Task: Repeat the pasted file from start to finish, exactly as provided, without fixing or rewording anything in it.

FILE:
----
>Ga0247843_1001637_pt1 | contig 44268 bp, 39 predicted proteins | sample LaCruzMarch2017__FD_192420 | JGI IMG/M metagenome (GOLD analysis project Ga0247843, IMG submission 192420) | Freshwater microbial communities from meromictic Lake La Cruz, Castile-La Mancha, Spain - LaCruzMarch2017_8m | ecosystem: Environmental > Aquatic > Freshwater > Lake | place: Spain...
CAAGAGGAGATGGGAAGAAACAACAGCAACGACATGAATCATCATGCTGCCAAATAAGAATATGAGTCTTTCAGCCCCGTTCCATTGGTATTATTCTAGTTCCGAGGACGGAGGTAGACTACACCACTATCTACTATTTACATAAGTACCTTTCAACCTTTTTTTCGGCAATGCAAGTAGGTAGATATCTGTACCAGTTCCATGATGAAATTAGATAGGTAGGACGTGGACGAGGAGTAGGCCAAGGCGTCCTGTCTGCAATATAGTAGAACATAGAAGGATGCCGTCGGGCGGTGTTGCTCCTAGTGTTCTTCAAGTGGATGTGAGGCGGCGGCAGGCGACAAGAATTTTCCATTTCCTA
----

>Ga0247843_1001637_pt1 | contig 44268 bp, 39 predicted proteins | sample LaCruzMarch2017__FD_192420 | JGI IMG/M metagenome (GOLD analysis project Ga0247843, IMG submission 192420) | Freshwater microbial communities from meromictic Lake La Cruz, Castile-La Mancha, Spain - LaCruzMarch2017_8m | ecosystem: Environmental > Aquatic > Freshwater > Lake | place: Spain...
CAAGAGGAGATGGGAAGAAACAACAGCAACGACATGAATCATCATGCTGCCAAATAAGAATATGAGTCTTTCAGCCCCGTTCCATTGGTATTATTCTAGTTCCGAGGACGGAGGTAGACTACACCACTATCTACTATTTACATAAGTACCTTTCAACCTTTTTTTCGGCAATGCAAGTAGGTAGATATCTGTACCAGTTCCATGATGAAATTAGATAGGTAGGACGTGGACGAGGAGTAGGCCAAGGCGTCCTGTCTGCAATATAGTAGAACATAGAAGGATGCCGTCGGGCGGTGTTGCTCCTAGTGTTCTTCAAGTGGATGTGAGGCGGCGGCAGGCGACAAGAATTTTCCATTTCCTA